My second point, and it is a short one, is this: I have seen from the newspapers that it was revealed in the French Chamber that about half the wheat sown in the autumn had been spoiled by the weather and that an immense effort is being made to sow afresh now. The Army is making every effort to help the civil population, and in the zone of the Army the different corps and divisions are lending a hand, and I hope that our own Army, in so far as it is possible to do so, will lend a hand in the zone in which it is stationed. Last autumn when our Army arrived in France the sugar-beet was standing. The French Army, which is an army of peasants, instinctively 1065 pulled the beet for the farmers who had been called up. Our troops did not do so; nobody had suggested that they should; they would have been delighted to do so had it been suggested to them; but the local farmers did not understand the position nor appreciate that our own troops—

    § Mr. Stanley I do not think that is a fact. When I was over there I was told by the Commander-in-Chief that help was given by our troops—it was arranged through headquarters—in the lifting of the sugar-beet crop.

    § Brigadier-General Spears I am delighted to hear it. My informant was not the Commander-in-Chief but the local deputy in a part of the world where our troops are stationed. It may be that some troops did help and others did not. In any case, I hope that in the present circumstances our troops will do what they can to help the French farmers.

    § 6.7 p.m.

    § Mr. Horabin (Cornwall, Northern) I will not follow the hon. and gallant Member for Carlisle (Brigadier-General Spears) in the subject which he has raised, because it is one upon which I feel rather strongly, and I wish to avoid any controversy. I should like to congratulate the Minister upon the excellence and the frankness of the statement he has made to-day. I congratulate him, in spite of the fact that he has blunted all my points for me and destroyed what I thought was going to be rather an excellent speech. I am one of those who feel that the War Office, no less than the Admiralty, requires a strong civilian Minister at the head of it. I have some little hope about that after to-day. Of course, the things which I should like to discuss can only be suitably discussed in a Secret Session; they are not suitable for an open discussion on the Floor of the House at the present moment.

    I was particularly delighted to hear the Minister refer to the need for older men in the various units of the Army. I went through the last war, as the Minister did, and I am very conscious of that need. I was going to make it my primary point to day. I suggest to the Minister, from what I have seen of units marching along the road, that there is still room for older men. I suggest that the unmarried men in some of the older age- 1066 groups should be called up at the same time as the whole of the younger groups are called up. I think also there is still room for a freer use of our voluntary system in that respect. Many men have approached me who have been desirous of getting into the Army but have been consistently turned down, and some men who, it seems to me, out of the little experience I gained in the last war, would be suitable men in the present Army find it impossible to join at the present moment."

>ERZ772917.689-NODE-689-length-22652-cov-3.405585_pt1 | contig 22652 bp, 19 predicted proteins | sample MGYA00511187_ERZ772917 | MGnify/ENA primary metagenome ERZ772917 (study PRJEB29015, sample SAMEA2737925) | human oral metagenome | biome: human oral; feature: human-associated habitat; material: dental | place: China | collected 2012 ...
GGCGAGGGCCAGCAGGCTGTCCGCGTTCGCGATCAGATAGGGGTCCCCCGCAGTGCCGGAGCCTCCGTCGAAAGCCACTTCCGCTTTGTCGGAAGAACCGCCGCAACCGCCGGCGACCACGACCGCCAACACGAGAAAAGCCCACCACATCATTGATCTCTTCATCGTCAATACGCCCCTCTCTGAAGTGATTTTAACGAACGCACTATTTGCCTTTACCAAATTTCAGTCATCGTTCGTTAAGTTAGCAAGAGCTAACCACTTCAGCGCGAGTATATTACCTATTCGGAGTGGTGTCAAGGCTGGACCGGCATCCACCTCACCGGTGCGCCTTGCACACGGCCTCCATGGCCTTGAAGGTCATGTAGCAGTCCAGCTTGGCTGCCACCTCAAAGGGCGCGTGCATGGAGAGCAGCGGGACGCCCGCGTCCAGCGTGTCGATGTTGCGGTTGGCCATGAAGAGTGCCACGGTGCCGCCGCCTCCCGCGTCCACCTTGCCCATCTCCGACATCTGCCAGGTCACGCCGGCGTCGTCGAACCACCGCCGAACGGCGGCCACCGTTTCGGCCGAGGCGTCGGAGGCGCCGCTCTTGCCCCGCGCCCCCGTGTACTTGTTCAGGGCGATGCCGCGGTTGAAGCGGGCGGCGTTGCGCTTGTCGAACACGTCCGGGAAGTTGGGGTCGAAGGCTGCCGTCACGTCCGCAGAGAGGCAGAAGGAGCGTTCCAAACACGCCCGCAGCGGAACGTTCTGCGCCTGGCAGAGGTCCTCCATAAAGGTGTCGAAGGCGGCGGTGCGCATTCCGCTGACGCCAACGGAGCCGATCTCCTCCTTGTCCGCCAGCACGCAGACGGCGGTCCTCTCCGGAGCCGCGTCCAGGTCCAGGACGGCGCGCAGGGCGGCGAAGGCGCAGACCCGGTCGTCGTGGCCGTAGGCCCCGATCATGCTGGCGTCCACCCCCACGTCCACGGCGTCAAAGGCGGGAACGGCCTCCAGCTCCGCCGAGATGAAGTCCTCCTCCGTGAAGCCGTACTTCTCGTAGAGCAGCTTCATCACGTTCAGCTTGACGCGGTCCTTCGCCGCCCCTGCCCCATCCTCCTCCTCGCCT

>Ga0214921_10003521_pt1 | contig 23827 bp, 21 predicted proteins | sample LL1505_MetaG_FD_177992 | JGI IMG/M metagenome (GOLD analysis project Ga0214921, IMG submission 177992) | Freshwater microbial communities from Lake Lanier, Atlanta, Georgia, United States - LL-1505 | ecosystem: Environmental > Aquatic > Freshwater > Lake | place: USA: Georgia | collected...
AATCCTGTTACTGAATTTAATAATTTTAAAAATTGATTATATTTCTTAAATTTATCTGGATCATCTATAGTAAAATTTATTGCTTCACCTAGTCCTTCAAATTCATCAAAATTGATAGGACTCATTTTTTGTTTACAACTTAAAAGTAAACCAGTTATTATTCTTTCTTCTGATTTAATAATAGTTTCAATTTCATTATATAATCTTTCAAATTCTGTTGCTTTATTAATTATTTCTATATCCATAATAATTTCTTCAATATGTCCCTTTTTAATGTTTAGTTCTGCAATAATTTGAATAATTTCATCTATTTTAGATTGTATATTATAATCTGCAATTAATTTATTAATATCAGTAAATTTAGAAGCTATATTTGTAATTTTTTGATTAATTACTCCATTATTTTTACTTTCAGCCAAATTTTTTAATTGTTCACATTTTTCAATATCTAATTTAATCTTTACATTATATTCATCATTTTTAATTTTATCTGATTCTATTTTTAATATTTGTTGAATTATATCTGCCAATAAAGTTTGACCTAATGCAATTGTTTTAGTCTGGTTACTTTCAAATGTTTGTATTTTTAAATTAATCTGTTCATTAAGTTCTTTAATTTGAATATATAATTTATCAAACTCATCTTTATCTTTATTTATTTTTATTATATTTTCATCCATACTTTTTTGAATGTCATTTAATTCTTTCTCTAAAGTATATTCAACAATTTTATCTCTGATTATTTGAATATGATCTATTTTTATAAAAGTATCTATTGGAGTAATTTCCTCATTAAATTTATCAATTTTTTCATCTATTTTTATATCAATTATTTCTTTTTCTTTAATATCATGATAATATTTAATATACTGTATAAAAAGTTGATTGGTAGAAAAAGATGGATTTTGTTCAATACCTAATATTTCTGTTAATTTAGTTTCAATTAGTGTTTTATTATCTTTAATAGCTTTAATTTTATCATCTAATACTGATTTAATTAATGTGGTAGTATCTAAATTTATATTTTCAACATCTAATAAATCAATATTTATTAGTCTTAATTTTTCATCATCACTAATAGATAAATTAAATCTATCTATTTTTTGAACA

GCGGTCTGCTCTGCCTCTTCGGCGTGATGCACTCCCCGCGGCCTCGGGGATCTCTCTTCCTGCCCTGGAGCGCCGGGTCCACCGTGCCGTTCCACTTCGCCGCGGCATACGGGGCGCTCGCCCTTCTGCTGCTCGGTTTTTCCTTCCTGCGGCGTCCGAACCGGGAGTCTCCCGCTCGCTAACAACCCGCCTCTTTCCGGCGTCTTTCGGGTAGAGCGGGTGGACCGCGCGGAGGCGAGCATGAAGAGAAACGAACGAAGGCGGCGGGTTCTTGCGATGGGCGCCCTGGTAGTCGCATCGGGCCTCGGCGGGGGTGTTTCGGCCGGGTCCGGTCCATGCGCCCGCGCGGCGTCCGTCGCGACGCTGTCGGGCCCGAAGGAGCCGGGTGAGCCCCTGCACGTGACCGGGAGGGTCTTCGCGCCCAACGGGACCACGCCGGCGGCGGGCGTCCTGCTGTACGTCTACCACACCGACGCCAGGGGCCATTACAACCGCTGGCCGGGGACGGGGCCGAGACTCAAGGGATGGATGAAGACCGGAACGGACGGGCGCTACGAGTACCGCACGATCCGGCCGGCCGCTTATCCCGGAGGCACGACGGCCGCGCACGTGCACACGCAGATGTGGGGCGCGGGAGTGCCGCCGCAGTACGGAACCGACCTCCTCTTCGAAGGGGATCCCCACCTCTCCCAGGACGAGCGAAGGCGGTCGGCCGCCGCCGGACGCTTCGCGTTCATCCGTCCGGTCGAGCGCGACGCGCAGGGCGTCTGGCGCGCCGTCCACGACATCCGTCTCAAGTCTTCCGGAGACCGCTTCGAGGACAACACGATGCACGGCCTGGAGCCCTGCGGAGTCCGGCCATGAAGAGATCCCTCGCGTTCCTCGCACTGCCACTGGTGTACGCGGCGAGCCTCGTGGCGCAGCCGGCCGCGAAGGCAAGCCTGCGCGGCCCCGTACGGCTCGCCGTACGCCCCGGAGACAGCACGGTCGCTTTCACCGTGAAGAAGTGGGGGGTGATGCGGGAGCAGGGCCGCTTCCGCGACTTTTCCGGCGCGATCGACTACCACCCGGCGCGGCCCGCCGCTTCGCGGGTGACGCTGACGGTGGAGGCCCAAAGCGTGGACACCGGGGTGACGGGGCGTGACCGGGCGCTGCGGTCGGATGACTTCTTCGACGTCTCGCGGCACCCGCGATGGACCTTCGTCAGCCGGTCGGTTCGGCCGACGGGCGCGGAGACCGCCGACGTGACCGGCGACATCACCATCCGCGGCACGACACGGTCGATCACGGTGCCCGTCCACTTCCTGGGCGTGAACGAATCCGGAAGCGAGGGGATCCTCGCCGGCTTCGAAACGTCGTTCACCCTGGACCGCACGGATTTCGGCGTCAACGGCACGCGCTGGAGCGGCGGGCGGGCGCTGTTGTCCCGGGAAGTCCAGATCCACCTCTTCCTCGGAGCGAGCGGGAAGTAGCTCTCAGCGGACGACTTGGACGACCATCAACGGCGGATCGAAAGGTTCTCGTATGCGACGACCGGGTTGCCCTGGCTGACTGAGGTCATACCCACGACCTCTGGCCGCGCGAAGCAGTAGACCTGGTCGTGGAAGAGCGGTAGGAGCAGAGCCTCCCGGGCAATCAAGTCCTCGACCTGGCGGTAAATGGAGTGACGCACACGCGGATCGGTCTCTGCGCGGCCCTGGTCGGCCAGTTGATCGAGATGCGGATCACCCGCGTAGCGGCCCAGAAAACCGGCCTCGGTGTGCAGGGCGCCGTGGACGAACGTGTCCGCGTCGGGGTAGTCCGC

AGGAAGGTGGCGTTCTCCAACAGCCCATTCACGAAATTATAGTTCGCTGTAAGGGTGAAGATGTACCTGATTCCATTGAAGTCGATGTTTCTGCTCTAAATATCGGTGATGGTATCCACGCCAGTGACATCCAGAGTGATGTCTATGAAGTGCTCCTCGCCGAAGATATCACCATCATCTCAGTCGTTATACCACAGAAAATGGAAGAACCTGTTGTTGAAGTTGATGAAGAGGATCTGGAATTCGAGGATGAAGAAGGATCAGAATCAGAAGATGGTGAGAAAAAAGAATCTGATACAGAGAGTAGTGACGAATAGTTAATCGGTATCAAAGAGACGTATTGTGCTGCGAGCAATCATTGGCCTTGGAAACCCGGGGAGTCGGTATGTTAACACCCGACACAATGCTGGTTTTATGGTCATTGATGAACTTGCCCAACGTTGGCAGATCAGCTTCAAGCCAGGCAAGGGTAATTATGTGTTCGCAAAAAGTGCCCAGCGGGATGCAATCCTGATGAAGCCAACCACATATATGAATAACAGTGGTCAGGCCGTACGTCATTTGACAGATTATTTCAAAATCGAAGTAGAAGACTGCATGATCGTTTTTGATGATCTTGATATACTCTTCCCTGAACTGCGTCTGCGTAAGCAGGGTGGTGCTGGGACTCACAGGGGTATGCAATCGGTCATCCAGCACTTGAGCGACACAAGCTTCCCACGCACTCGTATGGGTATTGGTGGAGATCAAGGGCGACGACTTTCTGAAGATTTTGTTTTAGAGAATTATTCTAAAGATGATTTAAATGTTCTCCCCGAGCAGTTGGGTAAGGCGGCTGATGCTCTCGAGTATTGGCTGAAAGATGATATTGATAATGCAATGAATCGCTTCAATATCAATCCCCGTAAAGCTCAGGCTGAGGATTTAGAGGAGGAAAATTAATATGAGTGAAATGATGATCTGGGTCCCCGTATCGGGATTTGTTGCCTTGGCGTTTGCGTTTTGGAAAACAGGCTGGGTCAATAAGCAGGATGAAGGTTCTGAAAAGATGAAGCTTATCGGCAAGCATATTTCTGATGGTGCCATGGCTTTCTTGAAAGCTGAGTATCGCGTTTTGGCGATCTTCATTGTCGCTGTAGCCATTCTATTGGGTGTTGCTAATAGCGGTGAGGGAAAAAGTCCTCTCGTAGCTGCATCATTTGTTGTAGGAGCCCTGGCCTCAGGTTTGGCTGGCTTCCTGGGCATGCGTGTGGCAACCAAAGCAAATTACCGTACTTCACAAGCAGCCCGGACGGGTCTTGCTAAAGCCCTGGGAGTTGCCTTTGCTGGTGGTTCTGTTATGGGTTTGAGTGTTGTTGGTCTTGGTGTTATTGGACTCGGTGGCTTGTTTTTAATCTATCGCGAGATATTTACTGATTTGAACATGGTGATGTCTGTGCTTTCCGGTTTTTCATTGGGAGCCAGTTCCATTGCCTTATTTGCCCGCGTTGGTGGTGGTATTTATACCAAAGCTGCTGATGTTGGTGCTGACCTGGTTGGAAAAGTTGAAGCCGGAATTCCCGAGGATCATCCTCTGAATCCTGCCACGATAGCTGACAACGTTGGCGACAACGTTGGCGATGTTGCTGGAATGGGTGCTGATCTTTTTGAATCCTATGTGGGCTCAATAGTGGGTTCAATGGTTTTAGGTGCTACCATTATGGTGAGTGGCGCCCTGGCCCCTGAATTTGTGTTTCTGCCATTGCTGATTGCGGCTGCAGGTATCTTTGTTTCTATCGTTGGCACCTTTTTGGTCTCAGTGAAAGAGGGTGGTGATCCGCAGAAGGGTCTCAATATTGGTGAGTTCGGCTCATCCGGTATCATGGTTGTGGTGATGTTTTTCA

from http://hansard.millbanksystems.com/commons/1940/mar/12/army-estimates-1940
     
  14. Gents thanks for the normal high standard of Reply's.
    However can I get back too what was the original Question Did the Slaughter of British Subalterns in World War I really lead to the loss of Empire, or was it even a major factor ?
    john
     
  15. I´d imagine johney foreigners own losses and a increase in awareness of the world, not to mention a few troublesome chaps stirring up trouble caused the loss of the Empire.

    When would you suppose the Empire finished? Would be more important. When we lost Canada or when we lost India?

    By 1922 (after WW1) the Empire consisted of about 1/4 of the planets population. by this time four years had elapsed after the slaughter. In terms of territory the Empire was the largest it had every been, although the industrial side was flagging.

    1945 was the big one fall, when many countries went their own way. The Empire population (outside of UK) dropped from 800 million to 5 million bods. Most of whom lived in Hong Kong.

    To be honest the slaughter of subbies doesn´t appear to have effected the Empire greatly, in comparison with the events of 1945.